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  • 1.
    Ehn, Micael
    Stockholms universitet, Centrum för evolutionär kulturforskning.
    Temporal discounting leads to social stratification2012In: The Journal of mathematical sociology, ISSN 0022-250X, E-ISSN 1545-5874, Vol. 36, no 4, p. 245-255Article in journal (Refereed)
    Abstract [en]

    Social stratification is present in all modern societies. Do income differences simply reflect inherited differences in individual abilities and resources? If not, why does not everyone choose strategies that lead to high income? This article shows that the psychological phenomenon known as temporal discounting will lead to differences in educational attainment and social stratification in any society where the demand for workers with a higher level of education is higher than for those with a lower level. The model is used to predict income differences between people with and without college education in seven developed countries, based only on official statistics of the cost and length of college education. The model explains 93% of the variance, strongly suggesting that temporal discounting is a major factor behind income differences.

  • 2.
    Eriksson, Kimmo
    Mälardalen University, School of Education, Culture and Communication.
    The Accuracy of Mathematical Models of Justice Evaluations2012In: The Journal of mathematical sociology, ISSN 0022-250X, E-ISSN 1545-5874, Vol. 36, no 2, p. 125-135Article in journal (Refereed)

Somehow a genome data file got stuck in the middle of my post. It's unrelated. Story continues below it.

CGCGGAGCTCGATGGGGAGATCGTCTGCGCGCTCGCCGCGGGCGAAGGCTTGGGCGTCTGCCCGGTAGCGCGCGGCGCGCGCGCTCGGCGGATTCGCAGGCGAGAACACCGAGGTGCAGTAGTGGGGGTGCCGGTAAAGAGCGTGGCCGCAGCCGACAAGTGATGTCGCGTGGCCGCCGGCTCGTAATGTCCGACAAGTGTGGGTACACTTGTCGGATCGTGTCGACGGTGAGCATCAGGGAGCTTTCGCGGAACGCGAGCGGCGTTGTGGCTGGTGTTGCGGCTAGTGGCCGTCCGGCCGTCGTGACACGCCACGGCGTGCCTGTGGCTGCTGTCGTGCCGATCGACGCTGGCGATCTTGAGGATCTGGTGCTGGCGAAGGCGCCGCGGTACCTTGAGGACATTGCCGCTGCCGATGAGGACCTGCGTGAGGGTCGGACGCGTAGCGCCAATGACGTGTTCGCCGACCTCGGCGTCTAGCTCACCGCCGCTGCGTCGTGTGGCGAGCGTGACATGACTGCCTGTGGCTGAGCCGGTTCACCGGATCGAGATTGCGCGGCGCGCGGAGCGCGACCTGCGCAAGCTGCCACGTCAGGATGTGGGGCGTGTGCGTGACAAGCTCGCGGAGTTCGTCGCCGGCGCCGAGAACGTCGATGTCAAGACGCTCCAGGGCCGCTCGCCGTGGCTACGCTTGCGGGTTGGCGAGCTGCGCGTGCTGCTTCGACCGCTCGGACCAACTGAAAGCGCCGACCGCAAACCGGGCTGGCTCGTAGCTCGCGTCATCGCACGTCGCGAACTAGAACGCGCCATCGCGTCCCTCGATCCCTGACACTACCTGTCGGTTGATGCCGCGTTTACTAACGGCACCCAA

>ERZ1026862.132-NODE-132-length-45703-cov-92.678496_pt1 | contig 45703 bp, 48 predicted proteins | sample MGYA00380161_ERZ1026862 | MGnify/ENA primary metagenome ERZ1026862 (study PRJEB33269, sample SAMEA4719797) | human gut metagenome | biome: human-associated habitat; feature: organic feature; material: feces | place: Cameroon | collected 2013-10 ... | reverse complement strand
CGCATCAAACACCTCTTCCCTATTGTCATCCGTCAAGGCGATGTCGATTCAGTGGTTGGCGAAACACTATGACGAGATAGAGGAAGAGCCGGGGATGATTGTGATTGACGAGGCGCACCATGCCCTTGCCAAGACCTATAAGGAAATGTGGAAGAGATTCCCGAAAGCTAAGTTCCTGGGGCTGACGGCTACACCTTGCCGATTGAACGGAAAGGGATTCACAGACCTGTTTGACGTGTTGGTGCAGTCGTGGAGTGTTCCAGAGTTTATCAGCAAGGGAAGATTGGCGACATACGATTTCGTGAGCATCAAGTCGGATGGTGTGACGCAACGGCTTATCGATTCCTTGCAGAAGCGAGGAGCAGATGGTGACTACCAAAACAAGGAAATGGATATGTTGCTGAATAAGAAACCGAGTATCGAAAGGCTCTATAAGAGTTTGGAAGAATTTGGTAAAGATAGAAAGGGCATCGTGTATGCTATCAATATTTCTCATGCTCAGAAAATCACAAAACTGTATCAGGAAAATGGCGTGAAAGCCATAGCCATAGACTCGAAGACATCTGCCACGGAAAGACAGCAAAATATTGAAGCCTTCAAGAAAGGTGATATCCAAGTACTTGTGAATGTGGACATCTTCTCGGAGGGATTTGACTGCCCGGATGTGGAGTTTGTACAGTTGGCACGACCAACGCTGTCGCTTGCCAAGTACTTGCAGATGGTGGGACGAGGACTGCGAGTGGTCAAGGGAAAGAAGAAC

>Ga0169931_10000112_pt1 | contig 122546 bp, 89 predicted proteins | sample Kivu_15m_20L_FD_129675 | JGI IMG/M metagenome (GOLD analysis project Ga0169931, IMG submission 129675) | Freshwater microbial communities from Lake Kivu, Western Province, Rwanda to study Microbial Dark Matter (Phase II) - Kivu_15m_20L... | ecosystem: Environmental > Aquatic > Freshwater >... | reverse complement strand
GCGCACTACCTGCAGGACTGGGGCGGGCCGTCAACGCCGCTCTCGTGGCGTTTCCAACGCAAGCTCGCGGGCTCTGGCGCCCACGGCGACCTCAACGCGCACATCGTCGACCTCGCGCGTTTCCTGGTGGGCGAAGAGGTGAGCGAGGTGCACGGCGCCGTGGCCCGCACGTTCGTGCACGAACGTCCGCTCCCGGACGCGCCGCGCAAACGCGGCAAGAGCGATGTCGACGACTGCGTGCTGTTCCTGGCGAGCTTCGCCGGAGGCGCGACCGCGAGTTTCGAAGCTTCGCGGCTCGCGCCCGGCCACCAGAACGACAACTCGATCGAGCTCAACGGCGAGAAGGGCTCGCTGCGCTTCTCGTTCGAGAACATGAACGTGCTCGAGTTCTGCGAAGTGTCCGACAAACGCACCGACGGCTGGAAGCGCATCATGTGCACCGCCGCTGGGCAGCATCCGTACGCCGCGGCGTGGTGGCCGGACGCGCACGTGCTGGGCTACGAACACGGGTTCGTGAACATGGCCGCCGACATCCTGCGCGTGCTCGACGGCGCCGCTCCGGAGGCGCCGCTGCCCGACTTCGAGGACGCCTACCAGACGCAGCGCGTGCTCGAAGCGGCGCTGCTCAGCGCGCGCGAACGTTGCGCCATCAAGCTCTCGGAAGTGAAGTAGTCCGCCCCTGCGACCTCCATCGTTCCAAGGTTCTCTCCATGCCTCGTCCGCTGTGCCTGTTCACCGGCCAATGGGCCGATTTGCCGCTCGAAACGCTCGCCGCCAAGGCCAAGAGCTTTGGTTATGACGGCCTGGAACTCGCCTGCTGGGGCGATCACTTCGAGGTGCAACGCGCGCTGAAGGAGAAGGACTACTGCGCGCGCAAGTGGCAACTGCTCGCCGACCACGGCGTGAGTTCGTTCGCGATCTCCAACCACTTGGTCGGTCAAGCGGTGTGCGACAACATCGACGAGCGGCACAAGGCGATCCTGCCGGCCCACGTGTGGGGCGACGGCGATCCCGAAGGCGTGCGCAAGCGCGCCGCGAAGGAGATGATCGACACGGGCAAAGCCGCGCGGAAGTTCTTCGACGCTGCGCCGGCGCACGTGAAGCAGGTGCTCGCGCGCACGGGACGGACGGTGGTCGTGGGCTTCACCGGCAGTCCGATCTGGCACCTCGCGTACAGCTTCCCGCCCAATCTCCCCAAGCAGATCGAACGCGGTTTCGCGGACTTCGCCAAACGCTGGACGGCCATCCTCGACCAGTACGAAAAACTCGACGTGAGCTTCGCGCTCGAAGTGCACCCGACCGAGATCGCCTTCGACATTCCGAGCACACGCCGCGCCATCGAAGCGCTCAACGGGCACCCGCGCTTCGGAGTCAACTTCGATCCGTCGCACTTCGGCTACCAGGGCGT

Abstract [en]

    Jasso (1978) proposed a universal law of justice evaluations describing a logarithmic relationship between the perceived injustice of a reward and the ratio between this reward and the just reward. In applications this model is treated as if it were exact, whereas analogous models in psychophysics have empirically established degrees of uncertainty. In this article I make the first assessment of the magnitude of error in the logarithmic model of justice evaluations, using published data and a novel experiment. For the standard application of the model, where just rewards are inferred from justice evaluations, I find that the inherent inaccuracy leads to errors of about 15% on average. I also compared the logarithmic model to 2 nonlogarithmic models. Almost 20% of my respondents made justice evaluations that were more consistent with one of the latter models, suggesting that no single model is really universal.

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